“Some of the smartest, best informed, and--yes--most entertaining writing about science today can be found in the vibrant community of science bloggers. Each year [the] series performs an invaluable service by pulling together some of the highlights--proof that the best blog posts can and should be savored long after they've scrolled off the bottom of the screen.” —Scott Rosenberg, author of Say Everything and Dreaming in Code, and co-founder of Salon.com on Previous Editon

“In each post I found honesty, passion, imagination, curiosity and creativity shining through in a way that the disinterested ‘article mill' of traditional journalism is rarely able to match.” —Al Dove, scientist and blogger on Previous Editon

“If you are overwhelmed by the surge in science-related blogging and don't know where to start, then this compilation may help you steer a course through the sea of perspectives on offer--or inspire you to start a blog yourself.” —Nature on Previous editon

“A fun, enlightening read that's bound to have a little something for everybody who loves science.” —Maggie Koerth-Baker, BoingBoing.net on Previous edition

Kirkus Reviews
A collection of solid science writing celebrating a diversity of topics, writer credentials and styles. Among other topics, readers will discover that the Dutch East India Company colonized South Africa with farmers to supply their ships with scurvy-preventing produce on their way to Asia. Editor Ouellette (The Calculus Diaries: How Math Can Help You Lose Weight, Win in Vegas, and Survive a Zombie Apocalypse, 2010, etc.) also includes entries on ecology (including gems by Deborah Blum and Carl Zimmer); genetics (e.g., a wonderful essay explaining gene sequencing by molecular biologist Richard Winkle); Ethiopian "church forests," virtual Edens that surround churches in an otherwise bleak landscape; how sperm corkscrew their way to their targets; how to finance star travel; and an essay on what constitutes a scientist's "greatness." The editor draws many of the pieces from the blogging network of the Scientific American, and often the contributor's background and academic and/or publishing history provide assurance of factual accuracy--but not always peerless editing. With the independence and free spirit that characterizes blogging, the role of the editor may be lost, and some of the pieces are overwritten. In a provocative piece, journalist David Dobbs argues for an end to the delays of peer review, as well as the exclusivity and costs of publishing papers in revered science journals. He opts instead for open access online, and he blames researchers for hewing to the outdated print journal model. Proof that science writing online is healthy and growing. For naive surfers, an anthology like this will help separate the wheat from the chaff.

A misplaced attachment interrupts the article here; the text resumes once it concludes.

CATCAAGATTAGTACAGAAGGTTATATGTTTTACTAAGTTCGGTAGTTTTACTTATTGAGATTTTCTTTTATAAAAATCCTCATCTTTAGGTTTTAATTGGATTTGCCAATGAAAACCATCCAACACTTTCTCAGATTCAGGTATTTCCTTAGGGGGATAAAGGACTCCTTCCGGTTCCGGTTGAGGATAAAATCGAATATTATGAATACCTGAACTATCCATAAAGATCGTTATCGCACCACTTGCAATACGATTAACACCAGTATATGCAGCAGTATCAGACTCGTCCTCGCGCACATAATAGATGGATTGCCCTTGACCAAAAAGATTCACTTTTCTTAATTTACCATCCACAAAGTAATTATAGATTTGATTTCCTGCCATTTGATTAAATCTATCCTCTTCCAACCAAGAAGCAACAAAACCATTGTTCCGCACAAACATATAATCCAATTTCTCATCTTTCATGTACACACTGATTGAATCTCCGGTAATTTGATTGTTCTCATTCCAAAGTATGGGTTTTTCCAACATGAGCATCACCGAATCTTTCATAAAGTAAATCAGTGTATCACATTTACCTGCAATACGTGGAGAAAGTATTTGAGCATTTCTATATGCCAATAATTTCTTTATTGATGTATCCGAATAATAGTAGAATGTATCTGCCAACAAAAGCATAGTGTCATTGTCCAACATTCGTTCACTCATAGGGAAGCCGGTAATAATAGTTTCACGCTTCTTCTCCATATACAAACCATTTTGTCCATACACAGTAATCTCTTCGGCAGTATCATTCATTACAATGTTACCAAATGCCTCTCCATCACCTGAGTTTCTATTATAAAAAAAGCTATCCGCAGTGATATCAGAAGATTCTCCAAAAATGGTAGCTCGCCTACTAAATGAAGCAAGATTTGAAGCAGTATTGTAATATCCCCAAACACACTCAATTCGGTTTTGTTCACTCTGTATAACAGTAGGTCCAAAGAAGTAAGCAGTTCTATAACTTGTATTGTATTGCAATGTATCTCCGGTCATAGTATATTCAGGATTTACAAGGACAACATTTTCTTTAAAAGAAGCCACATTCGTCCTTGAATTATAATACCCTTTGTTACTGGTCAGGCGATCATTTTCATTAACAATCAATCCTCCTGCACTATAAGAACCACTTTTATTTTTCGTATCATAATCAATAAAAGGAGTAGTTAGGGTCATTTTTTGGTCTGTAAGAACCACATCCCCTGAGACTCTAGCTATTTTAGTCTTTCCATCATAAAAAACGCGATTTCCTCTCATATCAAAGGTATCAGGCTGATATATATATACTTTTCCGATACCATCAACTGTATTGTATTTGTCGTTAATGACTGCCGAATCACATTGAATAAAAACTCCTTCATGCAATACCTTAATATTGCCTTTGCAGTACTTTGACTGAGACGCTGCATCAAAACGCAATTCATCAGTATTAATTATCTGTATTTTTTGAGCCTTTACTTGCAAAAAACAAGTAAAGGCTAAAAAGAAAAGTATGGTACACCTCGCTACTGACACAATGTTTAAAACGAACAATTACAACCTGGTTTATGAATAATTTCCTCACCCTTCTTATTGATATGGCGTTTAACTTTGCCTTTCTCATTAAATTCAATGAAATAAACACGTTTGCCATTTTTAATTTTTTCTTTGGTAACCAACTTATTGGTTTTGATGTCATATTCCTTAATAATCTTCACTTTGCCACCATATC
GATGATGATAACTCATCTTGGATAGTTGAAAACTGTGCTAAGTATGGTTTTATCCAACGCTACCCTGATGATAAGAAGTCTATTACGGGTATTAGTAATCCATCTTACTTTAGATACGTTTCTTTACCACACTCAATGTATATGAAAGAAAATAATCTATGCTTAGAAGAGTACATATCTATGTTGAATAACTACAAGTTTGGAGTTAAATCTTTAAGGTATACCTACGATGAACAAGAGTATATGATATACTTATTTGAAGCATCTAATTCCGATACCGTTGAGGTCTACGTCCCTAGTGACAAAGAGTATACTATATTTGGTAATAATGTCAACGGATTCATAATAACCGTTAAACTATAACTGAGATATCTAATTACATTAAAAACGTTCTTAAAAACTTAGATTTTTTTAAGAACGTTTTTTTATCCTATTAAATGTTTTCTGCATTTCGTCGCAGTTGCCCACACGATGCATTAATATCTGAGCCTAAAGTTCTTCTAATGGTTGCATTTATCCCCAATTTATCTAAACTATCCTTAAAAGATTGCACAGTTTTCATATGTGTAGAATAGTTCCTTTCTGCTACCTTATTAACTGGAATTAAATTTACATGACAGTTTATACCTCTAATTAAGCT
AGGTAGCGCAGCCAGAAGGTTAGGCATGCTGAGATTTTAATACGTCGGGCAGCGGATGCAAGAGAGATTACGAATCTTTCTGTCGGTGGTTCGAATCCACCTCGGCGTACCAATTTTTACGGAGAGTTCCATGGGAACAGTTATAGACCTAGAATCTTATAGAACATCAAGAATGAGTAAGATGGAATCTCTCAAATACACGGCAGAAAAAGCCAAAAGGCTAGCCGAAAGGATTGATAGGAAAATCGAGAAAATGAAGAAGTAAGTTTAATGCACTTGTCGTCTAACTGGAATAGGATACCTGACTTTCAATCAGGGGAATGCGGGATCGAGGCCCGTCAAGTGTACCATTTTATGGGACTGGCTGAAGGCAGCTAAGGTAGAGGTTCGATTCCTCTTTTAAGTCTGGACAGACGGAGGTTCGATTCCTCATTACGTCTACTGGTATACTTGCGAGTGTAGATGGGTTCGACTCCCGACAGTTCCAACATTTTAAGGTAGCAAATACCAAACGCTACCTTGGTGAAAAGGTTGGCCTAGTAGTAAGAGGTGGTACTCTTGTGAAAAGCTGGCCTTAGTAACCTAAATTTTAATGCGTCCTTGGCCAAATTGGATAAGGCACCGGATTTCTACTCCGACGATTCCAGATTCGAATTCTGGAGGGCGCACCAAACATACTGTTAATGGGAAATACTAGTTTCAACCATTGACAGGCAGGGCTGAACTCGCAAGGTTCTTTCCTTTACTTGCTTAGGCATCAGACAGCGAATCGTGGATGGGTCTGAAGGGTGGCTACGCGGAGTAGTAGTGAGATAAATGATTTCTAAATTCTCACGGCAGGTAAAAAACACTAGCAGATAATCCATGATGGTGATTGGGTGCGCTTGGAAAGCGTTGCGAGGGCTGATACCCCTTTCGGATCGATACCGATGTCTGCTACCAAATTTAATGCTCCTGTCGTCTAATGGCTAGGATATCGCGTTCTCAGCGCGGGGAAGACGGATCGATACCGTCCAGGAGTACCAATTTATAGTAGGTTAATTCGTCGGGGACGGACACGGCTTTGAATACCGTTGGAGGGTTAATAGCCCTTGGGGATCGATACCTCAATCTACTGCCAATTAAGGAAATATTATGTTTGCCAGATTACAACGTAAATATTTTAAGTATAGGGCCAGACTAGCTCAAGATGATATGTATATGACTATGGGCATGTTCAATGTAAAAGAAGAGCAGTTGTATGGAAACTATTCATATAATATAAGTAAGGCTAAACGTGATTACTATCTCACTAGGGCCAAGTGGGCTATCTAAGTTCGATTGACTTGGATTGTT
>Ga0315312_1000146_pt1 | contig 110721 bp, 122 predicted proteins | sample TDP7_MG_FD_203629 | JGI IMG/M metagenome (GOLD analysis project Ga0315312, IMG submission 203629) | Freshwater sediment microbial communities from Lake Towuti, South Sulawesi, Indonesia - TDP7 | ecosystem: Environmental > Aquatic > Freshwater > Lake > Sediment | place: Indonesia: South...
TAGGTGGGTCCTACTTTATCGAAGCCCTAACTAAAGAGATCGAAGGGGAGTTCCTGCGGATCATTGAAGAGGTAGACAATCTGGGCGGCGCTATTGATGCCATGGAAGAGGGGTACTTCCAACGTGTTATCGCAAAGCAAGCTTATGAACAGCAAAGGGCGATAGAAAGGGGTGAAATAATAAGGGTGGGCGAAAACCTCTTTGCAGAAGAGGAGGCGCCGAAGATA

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Product Details

ISBN-13:
9780374533342
Publisher:
Farrar, Straus and Giroux
Publication date:
09/18/2012
Pages:
352
Product dimensions:
6.00(w) x 8.90(h) x 1.00(d)

Read an Excerpt

1

SOMATA

AUBREY J. SANDERS

 

I was born a body of worlds

a carnal web of cosmic pearl

billions of stars that hold me to my bones,

and when one day their cores collapse

I will shed my skin in ash

and sleep among the mosses and the stone.

I’ll grow into the vine that licks the ruin

writhe beneath the savage moon

my scattered cinders eaten at the roots,

and when the ravaged willow moans again

she will take me in her veins

and shake me from her hair an astral fruit.

For we forgot a fact that we once knew,

the only ancient truth,

the knowledge of our primal origin:

That from the feral night we came as dust

born from stellar wanderlust

and unto the stars we will return again.

AUBREY SANDERS will graduate from the George Washington University in May 2012 with a B.A. in English and creative writing. She currently interns at the Grosvenor Literary Agency in Bethesda, Maryland, and is working on her first novel. She believes in the poetry of the cosmos and will be an astronomer in her next life.

 

Copyright © 2012 by Bora Zivkovic

Meet the Author

Bora Zivkovic is the editor of the blog network at Scientific American and organizes the globally renowned Science-Online events. He lives in Pittsboro, North Carolina. Jennifer Ouellette is the author of The Calculus Diaries and other titles, and maintains the Cocktail Party Physics blog. She lives in Los Angeles, California.